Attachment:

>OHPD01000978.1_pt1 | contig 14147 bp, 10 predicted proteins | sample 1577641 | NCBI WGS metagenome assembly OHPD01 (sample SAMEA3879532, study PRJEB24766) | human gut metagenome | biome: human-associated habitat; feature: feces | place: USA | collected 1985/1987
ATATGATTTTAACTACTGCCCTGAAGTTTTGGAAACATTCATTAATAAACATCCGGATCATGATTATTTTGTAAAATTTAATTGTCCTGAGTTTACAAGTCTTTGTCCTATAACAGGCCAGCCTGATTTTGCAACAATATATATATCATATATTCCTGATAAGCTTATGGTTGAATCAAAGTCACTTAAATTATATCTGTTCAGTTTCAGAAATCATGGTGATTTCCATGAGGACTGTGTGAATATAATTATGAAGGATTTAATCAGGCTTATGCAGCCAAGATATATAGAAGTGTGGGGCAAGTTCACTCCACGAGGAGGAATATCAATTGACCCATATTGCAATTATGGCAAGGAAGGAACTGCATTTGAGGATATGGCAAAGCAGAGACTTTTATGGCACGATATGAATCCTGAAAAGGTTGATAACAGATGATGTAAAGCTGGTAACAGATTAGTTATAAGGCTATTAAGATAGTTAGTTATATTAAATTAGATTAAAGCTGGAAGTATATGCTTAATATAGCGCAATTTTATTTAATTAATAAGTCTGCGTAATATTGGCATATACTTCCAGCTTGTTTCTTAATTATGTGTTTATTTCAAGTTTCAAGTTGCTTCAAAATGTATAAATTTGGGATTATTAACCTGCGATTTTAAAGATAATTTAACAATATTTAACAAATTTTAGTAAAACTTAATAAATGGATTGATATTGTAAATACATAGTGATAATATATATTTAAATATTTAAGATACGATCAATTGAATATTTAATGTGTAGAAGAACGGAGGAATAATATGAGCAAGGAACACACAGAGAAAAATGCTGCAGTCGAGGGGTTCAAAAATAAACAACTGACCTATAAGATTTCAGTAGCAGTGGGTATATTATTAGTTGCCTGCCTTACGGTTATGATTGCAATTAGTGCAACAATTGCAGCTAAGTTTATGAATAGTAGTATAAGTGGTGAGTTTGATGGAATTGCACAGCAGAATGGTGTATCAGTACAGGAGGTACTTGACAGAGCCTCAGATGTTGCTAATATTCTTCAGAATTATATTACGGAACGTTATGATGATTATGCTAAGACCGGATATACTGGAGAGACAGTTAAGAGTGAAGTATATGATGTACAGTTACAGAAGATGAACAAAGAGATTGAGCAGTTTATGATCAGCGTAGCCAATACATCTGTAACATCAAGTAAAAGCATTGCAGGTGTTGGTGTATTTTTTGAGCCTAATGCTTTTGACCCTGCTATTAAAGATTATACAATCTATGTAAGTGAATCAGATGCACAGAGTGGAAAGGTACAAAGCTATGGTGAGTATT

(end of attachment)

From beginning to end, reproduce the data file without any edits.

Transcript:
>OHPD01000978.1_pt1 | contig 14147 bp, 10 predicted proteins | sample 1577641 | NCBI WGS metagenome assembly OHPD01 (sample SAMEA3879532, study PRJEB24766) | human gut metagenome | biome: human-associated habitat; feature: feces | place: USA | collected 1985/1987
ATATGATTTTAACTACTGCCCTGAAGTTTTGGAAACATTCATTAATAAACATCCGGATCATGATTATTTTGTAAAATTTAATTGTCCTGAGTTTACAAGTCTTTGTCCTATAACAGGCCAGCCTGATTTTGCAACAATATATATATCATATATTCCTGATAAGCTTATGGTTGAATCAAAGTCACTTAAATTATATCTGTTCAGTTTCAGAAATCATGGTGATTTCCATGAGGACTGTGTGAATATAATTATGAAGGATTTAATCAGGCTTATGCAGCCAAGATATATAGAAGTGTGGGGCAAGTTCACTCCACGAGGAGGAATATCAATTGACCCATATTGCAATTATGGCAAGGAAGGAACTGCATTTGAGGATATGGCAAAGCAGAGACTTTTATGGCACGATATGAATCCTGAAAAGGTTGATAACAGATGATGTAAAGCTGGTAACAGATTAGTTATAAGGCTATTAAGATAGTTAGTTATATTAAATTAGATTAAAGCTGGAAGTATATGCTTAATATAGCGCAATTTTATTTAATTAATAAGTCTGCGTAATATTGGCATATACTTCCAGCTTGTTTCTTAATTATGTGTTTATTTCAAGTTTCAAGTTGCTTCAAAATGTATAAATTTGGGATTATTAACCTGCGATTTTAAAGATAATTTAACAATATTTAACAAATTTTAGTAAAACTTAATAAATGGATTGATATTGTAAATACATAGTGATAATATATATTTAAATATTTAAGATACGATCAATTGAATATTTAATGTGTAGAAGAACGGAGGAATAATATGAGCAAGGAACACACAGAGAAAAATGCTGCAGTCGAGGGGTTCAAAAATAAACAACTGACCTATAAGATTTCAGTAGCAGTGGGTATATTATTAGTTGCCTGCCTTACGGTTATGATTGCAATTAGTGCAACAATTGCAGCTAAGTTTATGAATAGTAGTATAAGTGGTGAGTTTGATGGAATTGCACAGCAGAATGGTGTATCAGTACAGGAGGTACTTGACAGAGCCTCAGATGTTGCTAATATTCTTCAGAATTATATTACGGAACGTTATGATGATTATGCTAAGACCGGATATACTGGAGAGACAGTTAAGAGTGAAGTATATGATGTACAGTTACAGAAGATGAACAAAGAGATTGAGCAGTTTATGATCAGCGTAGCCAATACATCTGTAACATCAAGTAAAAGCATTGCAGGTGTTGGTGTATTTTTTGAGCCTAATGCTTTTGACCCTGCTATTAAAGATTATACAATCTATGTAAGTGAATCAGATGCACAGAGTGGAAAGGTACAAAGCTATGGTGAGTATT